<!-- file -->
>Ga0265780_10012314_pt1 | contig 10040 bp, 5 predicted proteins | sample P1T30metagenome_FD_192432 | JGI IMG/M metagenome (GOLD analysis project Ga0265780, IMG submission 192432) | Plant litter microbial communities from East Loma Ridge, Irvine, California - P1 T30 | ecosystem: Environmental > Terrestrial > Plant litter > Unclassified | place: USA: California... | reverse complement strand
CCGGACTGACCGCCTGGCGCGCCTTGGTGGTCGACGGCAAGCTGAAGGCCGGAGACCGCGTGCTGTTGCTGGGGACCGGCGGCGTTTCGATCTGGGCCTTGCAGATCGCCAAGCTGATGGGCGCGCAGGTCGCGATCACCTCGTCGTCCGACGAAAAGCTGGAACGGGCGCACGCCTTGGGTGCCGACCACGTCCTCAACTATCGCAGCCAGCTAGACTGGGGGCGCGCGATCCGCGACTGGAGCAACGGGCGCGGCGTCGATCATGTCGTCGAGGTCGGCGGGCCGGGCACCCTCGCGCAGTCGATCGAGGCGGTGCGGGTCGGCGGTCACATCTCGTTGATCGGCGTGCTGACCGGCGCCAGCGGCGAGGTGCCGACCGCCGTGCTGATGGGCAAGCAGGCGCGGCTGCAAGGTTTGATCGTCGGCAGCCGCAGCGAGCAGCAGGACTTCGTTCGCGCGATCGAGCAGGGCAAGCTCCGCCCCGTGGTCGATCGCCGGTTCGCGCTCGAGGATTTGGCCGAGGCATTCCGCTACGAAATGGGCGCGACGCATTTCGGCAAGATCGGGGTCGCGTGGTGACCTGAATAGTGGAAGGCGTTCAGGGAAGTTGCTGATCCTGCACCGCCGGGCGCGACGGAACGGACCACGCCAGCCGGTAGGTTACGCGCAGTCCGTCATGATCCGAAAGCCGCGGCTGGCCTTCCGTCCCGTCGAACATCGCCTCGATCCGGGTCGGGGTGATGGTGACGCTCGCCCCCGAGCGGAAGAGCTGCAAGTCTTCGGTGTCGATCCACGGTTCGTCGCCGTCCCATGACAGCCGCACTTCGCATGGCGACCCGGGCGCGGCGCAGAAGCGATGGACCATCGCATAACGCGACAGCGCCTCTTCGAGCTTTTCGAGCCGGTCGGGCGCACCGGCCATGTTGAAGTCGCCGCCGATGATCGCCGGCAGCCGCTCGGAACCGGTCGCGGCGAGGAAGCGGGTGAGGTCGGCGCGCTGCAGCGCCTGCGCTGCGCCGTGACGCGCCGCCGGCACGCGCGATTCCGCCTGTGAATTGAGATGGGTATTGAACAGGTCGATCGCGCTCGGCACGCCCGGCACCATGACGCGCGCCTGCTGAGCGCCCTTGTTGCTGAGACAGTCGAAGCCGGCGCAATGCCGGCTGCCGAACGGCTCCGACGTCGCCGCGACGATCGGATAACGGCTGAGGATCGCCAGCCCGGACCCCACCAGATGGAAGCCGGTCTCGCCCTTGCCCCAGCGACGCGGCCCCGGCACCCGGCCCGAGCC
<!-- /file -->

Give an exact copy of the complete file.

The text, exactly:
>Ga0265780_10012314_pt1 | contig 10040 bp, 5 predicted proteins | sample P1T30metagenome_FD_192432 | JGI IMG/M metagenome (GOLD analysis project Ga0265780, IMG submission 192432) | Plant litter microbial communities from East Loma Ridge, Irvine, California - P1 T30 | ecosystem: Environmental > Terrestrial > Plant litter > Unclassified | place: USA: California... | reverse complement strand
CCGGACTGACCGCCTGGCGCGCCTTGGTGGTCGACGGCAAGCTGAAGGCCGGAGACCGCGTGCTGTTGCTGGGGACCGGCGGCGTTTCGATCTGGGCCTTGCAGATCGCCAAGCTGATGGGCGCGCAGGTCGCGATCACCTCGTCGTCCGACGAAAAGCTGGAACGGGCGCACGCCTTGGGTGCCGACCACGTCCTCAACTATCGCAGCCAGCTAGACTGGGGGCGCGCGATCCGCGACTGGAGCAACGGGCGCGGCGTCGATCATGTCGTCGAGGTCGGCGGGCCGGGCACCCTCGCGCAGTCGATCGAGGCGGTGCGGGTCGGCGGTCACATCTCGTTGATCGGCGTGCTGACCGGCGCCAGCGGCGAGGTGCCGACCGCCGTGCTGATGGGCAAGCAGGCGCGGCTGCAAGGTTTGATCGTCGGCAGCCGCAGCGAGCAGCAGGACTTCGTTCGCGCGATCGAGCAGGGCAAGCTCCGCCCCGTGGTCGATCGCCGGTTCGCGCTCGAGGATTTGGCCGAGGCATTCCGCTACGAAATGGGCGCGACGCATTTCGGCAAGATCGGGGTCGCGTGGTGACCTGAATAGTGGAAGGCGTTCAGGGAAGTTGCTGATCCTGCACCGCCGGGCGCGACGGAACGGACCACGCCAGCCGGTAGGTTACGCGCAGTCCGTCATGATCCGAAAGCCGCGGCTGGCCTTCCGTCCCGTCGAACATCGCCTCGATCCGGGTCGGGGTGATGGTGACGCTCGCCCCCGAGCGGAAGAGCTGCAAGTCTTCGGTGTCGATCCACGGTTCGTCGCCGTCCCATGACAGCCGCACTTCGCATGGCGACCCGGGCGCGGCGCAGAAGCGATGGACCATCGCATAACGCGACAGCGCCTCTTCGAGCTTTTCGAGCCGGTCGGGCGCACCGGCCATGTTGAAGTCGCCGCCGATGATCGCCGGCAGCCGCTCGGAACCGGTCGCGGCGAGGAAGCGGGTGAGGTCGGCGCGCTGCAGCGCCTGCGCTGCGCCGTGACGCGCCGCCGGCACGCGCGATTCCGCCTGTGAATTGAGATGGGTATTGAACAGGTCGATCGCGCTCGGCACGCCCGGCACCATGACGCGCGCCTGCTGAGCGCCCTTGTTGCTGAGACAGTCGAAGCCGGCGCAATGCCGGCTGCCGAACGGCTCCGACGTCGCCGCGACGATCGGATAACGGCTGAGGATCGCCAGCCCGGACCCCACCAGATGGAAGCCGGTCTCGCCCTTGCCCCAGCGACGCGGCCCCGGCACCCGGCCCGAGCC